Marc went on to say that his working relationship with SOULFLY simply “ran its course. Honestly, I think I stayed too long,” he said. “I probably should have quit — I wanted to quit about five [or] six years ago. That’s when things, in my opinion, just started to go downhill. There’s a lot of things that are just obvious, again, if you watch the live show that I’m not even nitpicking about — the fans are talking about. If you go to any message board, the fans always talk about the same things about the live show. I think five or six years ago, I really probably should have split. But I felt bad, and I felt I had some loyalty to everybody and I didn’t wanna leave everybody hanging. Obviously, I had a major part in the riffing in the live show and on the records. But, thankfully, everything went down the way it did. COVID opened my eyes to a lot of things, and I’m in a way better place now.”
In August, Max told Metal Kaoz that Marc has been spewing out “lies and bullshit” in some of his recent interviews regarding his departure from SOULFLY. “All these accusations — it hurts,” he said. “It hurts to hear. After everything that we did for him, which was a lot — we put him on all the records and always took really good care of him, always really, really gave good treatment to him. To hear him backstabbing us like that, it’s just not nice. He’s obviously trying to get fans to be against me and make him the victim… It just sucks to hear all that. It definitely hurts me when I hear all these accusations that I know are lies and bullshit; it’s all fabricated by his crazy mind. I don’t know. It’s a strange situation.”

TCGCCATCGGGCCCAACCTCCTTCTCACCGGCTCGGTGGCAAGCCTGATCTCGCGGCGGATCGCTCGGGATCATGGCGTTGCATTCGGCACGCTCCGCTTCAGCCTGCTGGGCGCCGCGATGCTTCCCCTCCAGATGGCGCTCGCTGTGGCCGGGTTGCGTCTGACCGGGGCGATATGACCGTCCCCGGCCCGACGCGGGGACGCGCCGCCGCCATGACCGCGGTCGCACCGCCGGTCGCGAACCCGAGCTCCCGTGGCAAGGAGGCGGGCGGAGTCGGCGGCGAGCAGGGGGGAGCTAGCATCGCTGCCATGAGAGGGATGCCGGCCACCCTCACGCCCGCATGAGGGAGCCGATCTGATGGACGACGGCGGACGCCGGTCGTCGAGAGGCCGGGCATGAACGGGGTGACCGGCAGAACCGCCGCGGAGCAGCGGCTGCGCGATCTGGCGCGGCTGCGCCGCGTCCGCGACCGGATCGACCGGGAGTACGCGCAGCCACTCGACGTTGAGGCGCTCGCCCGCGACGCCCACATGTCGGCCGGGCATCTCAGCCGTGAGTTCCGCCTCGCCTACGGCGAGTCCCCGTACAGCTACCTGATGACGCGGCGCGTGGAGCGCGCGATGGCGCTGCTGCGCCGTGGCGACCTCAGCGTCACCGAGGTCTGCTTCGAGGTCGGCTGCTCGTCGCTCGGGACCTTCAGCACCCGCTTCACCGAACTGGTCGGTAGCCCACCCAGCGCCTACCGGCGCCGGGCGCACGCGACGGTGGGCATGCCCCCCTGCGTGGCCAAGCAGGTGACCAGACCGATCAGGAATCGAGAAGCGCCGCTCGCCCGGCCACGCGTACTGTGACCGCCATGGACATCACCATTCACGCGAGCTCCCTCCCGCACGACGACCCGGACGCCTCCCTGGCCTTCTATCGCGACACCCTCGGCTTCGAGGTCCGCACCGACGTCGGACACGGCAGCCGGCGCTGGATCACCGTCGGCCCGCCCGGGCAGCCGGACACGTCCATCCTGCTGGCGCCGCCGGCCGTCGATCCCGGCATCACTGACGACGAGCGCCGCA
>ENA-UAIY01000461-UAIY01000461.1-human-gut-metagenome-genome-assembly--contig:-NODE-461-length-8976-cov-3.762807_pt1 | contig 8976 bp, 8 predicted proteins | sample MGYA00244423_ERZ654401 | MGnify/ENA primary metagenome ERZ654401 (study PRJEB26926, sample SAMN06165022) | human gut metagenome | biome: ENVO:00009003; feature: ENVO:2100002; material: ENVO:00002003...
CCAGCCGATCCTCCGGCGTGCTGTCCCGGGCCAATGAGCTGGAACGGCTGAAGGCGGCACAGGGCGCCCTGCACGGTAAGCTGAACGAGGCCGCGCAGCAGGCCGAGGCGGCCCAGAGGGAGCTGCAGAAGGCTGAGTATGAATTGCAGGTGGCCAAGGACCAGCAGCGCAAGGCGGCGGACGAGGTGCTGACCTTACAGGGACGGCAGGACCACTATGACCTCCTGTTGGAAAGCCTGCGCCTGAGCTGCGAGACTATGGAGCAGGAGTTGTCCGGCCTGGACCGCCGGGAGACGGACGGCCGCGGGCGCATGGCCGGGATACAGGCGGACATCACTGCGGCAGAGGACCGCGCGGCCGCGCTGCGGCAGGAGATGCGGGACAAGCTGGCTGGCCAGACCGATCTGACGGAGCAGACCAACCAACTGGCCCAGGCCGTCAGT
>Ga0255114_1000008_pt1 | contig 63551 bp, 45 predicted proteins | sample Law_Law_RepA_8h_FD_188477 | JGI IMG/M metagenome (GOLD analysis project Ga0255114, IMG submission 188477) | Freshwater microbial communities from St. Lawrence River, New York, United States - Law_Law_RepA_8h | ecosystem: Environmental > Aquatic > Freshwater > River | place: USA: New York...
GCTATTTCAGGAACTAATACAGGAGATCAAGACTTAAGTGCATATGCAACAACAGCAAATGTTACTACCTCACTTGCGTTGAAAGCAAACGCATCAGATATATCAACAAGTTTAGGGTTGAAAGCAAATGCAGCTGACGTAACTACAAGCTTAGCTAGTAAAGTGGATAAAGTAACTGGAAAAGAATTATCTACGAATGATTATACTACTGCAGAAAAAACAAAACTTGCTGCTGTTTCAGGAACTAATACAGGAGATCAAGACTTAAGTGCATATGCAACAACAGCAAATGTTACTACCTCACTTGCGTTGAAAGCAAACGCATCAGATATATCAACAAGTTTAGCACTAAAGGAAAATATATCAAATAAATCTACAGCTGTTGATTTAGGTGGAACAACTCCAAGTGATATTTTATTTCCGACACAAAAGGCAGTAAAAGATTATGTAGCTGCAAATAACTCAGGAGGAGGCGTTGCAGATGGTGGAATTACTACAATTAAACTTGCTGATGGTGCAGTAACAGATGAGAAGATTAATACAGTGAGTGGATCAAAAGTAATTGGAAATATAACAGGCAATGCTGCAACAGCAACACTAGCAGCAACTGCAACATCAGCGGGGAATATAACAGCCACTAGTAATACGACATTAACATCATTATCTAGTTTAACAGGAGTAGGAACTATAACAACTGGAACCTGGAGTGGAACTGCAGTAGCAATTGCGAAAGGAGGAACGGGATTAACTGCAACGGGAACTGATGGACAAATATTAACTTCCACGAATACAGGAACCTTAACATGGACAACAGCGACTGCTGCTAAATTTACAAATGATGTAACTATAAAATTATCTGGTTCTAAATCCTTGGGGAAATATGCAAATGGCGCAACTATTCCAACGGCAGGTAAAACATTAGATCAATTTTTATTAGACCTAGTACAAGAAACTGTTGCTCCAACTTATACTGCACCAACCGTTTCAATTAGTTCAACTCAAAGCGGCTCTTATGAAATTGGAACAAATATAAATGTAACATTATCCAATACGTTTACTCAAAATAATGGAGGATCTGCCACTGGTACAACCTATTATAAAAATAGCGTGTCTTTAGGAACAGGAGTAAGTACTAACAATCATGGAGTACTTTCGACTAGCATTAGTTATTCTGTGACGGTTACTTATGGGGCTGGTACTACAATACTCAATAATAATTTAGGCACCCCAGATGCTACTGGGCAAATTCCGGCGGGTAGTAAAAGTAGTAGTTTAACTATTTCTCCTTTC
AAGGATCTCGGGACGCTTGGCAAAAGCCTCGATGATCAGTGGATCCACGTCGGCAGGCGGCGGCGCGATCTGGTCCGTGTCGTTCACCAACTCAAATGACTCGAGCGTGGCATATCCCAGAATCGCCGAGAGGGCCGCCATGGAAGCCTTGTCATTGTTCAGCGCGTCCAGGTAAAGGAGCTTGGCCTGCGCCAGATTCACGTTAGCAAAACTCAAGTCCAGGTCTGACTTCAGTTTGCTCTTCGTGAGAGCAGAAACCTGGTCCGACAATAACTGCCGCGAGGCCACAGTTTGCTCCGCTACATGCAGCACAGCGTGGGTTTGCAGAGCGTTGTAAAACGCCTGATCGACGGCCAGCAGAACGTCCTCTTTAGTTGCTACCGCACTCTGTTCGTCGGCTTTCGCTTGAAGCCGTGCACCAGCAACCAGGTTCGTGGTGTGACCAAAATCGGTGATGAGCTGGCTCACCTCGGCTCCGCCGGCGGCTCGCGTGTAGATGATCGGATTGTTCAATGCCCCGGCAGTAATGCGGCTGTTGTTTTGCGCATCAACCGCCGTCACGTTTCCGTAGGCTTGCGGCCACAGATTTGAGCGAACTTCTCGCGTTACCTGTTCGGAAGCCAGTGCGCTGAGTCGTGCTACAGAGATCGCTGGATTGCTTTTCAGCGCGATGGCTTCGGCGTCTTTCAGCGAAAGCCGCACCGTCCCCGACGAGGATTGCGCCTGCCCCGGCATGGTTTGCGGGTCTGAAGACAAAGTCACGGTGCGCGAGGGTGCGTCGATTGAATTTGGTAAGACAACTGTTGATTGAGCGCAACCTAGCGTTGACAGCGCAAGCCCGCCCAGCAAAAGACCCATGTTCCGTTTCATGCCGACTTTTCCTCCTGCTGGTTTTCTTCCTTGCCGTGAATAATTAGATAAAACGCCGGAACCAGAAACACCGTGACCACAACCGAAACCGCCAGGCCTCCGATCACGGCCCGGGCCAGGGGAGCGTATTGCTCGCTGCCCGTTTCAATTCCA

He added: “I don’t want to turn this into an ugly thing. I don’t wanna talk bad about him; I really don’t. Of course I don’t like those accusations, and it’s bullshit, but he has the right to say whatever. But I think we treated him really good through all those years. We put him on the map pretty much. When he joined the band, not many people knew him. Just a little bit of gratitude would have been nice. Because even on ‘Max Trax’ [Cavalera‘s twice-weekly Internet video series in which he discusses the inspiration for many of the songs spanning his nearly 40-year music career], when I mentioned that I fired him, I thanked him for the 18 years of SOULFLY, and I said good luck on his projects. I’m not bitter. I don’t wanna be a bitter guy.”
Rizzo joined SOULFLY in 2004, and has since appeared on all of the band’s subsequent records, including “Prophecy” (2004), “Dark Ages” (2005), “Conquer” (2008), “Omen” (2010), “Enslaved” (2012), “Savages” (2013), “Archangel” (2015) and “Ritual” (2018). In 2007, Rizzo became a member of CAVALERA CONSPIRACY, the side project of SEPULTURA co-founders, brothers Max and Igor Cavalera, and has performed on all CAVALERA CONSPIRACY releases including “Inflikted”, “Blunt Force Trauma”, “Pandemonium” and the critically acclaimed 2017 LP “Psychosis”.
Max and his bandmates have spent the last few months working on the follow-up to 2018’s “Ritual” at Platinum Underground in Phoenix, Arizona with producer Arthur Rizk, who has previously worked with CAVALERA CONSPIRACY, POWER TRIP and CODE ORANGE.